Courtesy photoWondrous vision: Asa Butterfield plays an orphan on a mission in “Hugo

Courtesy photoWondrous vision: Asa Butterfield plays an orphan on a mission in “Hugo

'Hugo' another Scorsese cinematic summit

Martin Scorsese approaches “Hugo,” his delightfully inventive adaptation of Brian Selznick’s elaborately illustrated children’s novel, with a profound sense of wonder, and the feeling is contagious.

Here, in the bittersweet saga of a clockmaker’s orphaned son who reconnects with his father through the earliest machinery of cinema, we find one of the director’s most personal stories to date, a love letter not only to his craft, but also to one of its earliest innovators, Georges Méliès.

A onetime stage magician who brought his wizardry to the screen, “Papa” Georges (played by Ben Kingsley) directed more than 500 films, revolutionizing special effects and cinematography, before his works were melted down by the French army to make boots for World War I soldiers.

His movies gone and his spirit broken, he sold toys in a Paris railway station until his death in 1938.

Scorsese could have made a very different movie based on Méliès’ remarkable and ultimately tragic life. But, taking his cues from Selznick’s fictionalized narrative, he eases us into the filmmaker’s world through his precarious friendship with Hugo Cabret (Asa Butterfield), an orphan and petty thief who raids the old man’s toy cabinet for spare parts.

Hugo’s intentions are noble. After losing his mechanically minded father in a fire, he resolves to complete the restoration of a mysterious treasure — an automaton — that had captured the old man’s imagination.

All he needs are the proper tools, and for reasons initially unclear, Georges and his goddaughter (Chloë Grace Moretz) have them.

That’s just the starting point for the grand adventure that unfolds in “Hugo,” already hailed by another cinematic groundbreaker — James Cameron — as the finest application of 3-D technology ever committed to film.

High praise indeed, coming from the creator of “Avatar.” Whether or not it is overstated, “Hugo” is a bold, beautiful work of art, a vibrant rendering of 1930s Paris and a richly textured portrait whose subjects seem to jump off the screen.

Here, 3-D serves the story, not simply as a visual accoutrement, but also as a tribute to the sleight of hand that was Méliès’ genius.

“Hugo” is family-friendly, too, though it may be best appreciated by adults with a passion for cinema. For Hugo, a lonely fixer of broken machines and fractured souls, and Georges, the man he is unwittingly entrusted to save, movies are a healing and uniting force.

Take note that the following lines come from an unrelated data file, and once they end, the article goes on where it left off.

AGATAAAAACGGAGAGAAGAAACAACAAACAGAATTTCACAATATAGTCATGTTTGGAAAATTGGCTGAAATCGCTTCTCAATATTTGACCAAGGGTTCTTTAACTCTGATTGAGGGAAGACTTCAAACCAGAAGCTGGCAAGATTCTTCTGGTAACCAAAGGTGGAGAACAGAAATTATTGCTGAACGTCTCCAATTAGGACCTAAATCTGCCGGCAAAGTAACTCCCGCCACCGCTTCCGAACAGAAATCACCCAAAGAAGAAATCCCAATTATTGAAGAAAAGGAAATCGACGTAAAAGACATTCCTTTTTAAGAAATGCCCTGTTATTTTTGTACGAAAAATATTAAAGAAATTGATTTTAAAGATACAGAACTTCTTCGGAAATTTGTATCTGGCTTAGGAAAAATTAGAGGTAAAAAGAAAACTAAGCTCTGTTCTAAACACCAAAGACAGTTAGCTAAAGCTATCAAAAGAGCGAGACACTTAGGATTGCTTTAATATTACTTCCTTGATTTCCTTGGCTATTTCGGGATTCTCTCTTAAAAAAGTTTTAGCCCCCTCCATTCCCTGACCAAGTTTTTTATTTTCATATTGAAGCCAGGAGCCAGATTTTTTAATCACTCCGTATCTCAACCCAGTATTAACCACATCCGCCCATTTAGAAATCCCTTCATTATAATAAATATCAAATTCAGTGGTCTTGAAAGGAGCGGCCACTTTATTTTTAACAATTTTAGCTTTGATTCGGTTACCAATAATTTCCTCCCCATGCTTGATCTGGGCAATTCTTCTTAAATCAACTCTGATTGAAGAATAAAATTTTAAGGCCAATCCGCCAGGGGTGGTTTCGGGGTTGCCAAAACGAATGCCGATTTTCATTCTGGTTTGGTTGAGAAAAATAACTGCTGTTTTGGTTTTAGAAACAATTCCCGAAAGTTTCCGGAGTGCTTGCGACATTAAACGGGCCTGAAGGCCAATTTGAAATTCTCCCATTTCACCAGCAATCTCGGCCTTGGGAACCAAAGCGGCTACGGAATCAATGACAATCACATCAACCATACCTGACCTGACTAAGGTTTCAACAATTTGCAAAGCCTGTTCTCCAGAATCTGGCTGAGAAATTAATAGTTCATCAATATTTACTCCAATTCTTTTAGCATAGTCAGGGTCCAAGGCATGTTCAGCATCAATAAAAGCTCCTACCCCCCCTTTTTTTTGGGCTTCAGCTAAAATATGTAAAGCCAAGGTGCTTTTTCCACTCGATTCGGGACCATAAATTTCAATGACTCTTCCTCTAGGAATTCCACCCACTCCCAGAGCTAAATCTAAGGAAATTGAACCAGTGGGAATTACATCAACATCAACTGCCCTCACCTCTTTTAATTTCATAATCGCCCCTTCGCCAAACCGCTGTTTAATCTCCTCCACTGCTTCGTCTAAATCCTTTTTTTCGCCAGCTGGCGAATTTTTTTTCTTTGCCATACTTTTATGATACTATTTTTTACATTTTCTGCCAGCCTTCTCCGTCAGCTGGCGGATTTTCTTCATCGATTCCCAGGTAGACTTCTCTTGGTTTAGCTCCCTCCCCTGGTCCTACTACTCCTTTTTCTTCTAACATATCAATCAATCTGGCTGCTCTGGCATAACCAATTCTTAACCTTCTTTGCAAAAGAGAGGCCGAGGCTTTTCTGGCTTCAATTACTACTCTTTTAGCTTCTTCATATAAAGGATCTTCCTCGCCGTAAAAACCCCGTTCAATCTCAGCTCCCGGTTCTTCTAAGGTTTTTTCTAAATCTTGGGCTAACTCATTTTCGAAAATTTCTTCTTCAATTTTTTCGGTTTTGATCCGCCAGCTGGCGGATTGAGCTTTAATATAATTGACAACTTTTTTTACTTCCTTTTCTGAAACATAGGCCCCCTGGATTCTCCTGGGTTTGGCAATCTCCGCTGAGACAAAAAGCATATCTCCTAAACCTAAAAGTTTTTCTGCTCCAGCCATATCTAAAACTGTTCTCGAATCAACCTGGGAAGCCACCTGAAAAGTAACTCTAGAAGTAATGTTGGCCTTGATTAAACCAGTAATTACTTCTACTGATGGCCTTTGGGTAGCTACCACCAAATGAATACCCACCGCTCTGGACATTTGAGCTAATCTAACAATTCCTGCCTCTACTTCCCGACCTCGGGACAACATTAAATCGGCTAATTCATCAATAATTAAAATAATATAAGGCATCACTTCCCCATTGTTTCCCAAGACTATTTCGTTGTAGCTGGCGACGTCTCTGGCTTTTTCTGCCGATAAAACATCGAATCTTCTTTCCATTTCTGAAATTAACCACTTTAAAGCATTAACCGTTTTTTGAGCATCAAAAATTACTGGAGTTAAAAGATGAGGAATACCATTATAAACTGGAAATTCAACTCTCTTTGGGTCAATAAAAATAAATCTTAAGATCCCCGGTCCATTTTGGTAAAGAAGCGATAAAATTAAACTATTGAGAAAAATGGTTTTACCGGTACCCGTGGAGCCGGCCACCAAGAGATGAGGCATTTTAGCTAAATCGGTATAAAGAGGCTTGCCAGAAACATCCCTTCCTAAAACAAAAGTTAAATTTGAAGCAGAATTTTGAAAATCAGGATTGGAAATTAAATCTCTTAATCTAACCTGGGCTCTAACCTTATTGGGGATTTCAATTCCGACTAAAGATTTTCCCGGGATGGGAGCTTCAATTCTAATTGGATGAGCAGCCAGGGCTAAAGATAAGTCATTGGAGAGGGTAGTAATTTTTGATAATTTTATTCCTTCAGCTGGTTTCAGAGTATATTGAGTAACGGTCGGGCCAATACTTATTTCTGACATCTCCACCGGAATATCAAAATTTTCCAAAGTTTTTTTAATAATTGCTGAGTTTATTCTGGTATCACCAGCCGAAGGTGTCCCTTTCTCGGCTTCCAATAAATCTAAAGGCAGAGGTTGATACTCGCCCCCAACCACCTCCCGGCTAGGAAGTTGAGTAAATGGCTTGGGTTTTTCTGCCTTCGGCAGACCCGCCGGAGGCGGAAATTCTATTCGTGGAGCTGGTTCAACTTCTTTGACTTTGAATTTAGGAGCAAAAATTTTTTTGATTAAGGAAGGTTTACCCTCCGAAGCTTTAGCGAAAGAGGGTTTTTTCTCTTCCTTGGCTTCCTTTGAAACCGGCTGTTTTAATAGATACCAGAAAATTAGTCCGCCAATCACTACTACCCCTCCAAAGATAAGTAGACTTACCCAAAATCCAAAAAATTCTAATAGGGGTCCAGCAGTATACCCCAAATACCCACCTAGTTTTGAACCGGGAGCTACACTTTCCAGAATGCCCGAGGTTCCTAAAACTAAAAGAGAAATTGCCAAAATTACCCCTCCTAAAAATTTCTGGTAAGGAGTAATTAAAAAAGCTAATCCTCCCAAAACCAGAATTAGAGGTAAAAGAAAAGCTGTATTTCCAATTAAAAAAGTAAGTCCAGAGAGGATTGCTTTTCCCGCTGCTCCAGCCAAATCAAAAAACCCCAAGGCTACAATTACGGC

Scorsese’s unsubtle plea — that those movies be cherished and preserved — is as compelling as his aesthetic poetry.


MOVIE REVIEW
Hugo
★★★★
Starring Ben Kingsley, Sacha Baron Cohen, Asa Butterfield, Chloë Grace Moretz
Written by John Logan
Directed by Martin Scorsese
Rated PG
Running time 2 hours 7 minutes

artsentertainmentMovies

If you find our journalism valuable and relevant, please consider joining our Examiner membership program.
Find out more at www.sfexaminer.com/join/

Just Posted

A man holds a sign at a rally to commemorate the life of George Floyd and others killed by police outside City Hall on Monday, June 1, 2020. (Kevin N. Hume/S.F. Examiner)
Chauvin verdict: SF reacts after jury finds ex-officer guilty on all charges

San Franciscans were relieved Tuesday after jurors found a former Minneapolis police… Continue reading

"We are on the road to recover. We are on the road to building a stronger San Francisco. And that gives me hope for the future,” said Mayor London Breed at the news conference in Civic Center, San Francisco.  (Sebastian Miño-Bucheli / Special to the S.F. Examiner)
Main Public Library to reopen May 3

San Francisco’s Main Public Library will reopen with limited indoor service on… Continue reading

Legislation by Supervisor Rafael Mandelman would require The City to add enough new safe camping sites, such as this one at 180 Jones St. in the Tenderloin, to accomodate everyone living on the street. (Kevin N. Hume/S.F. Examiner)
City would create sites for hundreds of tents under new homeless shelter proposal

Advocates say funding better spent on permanent housing

A construction worker rides on top of materials being transported out of the Twin Peaks Tunnel as work continues at West Portal Station on Thursday, August 16, 2018. (Kevin N. Hume/S.F. Examiner)
SFMTA’s poor track record on capital projects risks losing ‘public trust’

Supervisors say cost overruns and delays could jeapordize future ballot revenue measures

Roger Marenco, president of operators union TWU Local 250-A, speaks at a news conference outside the Muni Kirkland Yard announcing Muni will not be increasing fares on Wednesday, June 10, 2020. (Kevin N. Hume/S.F. Examiner)
SFMTA’s union leader encourages riders to say ‘thank you’ to their Muni operators

A conversation with Roger Marenco, president of Transport Workers Union of America, Local 250A

Most Read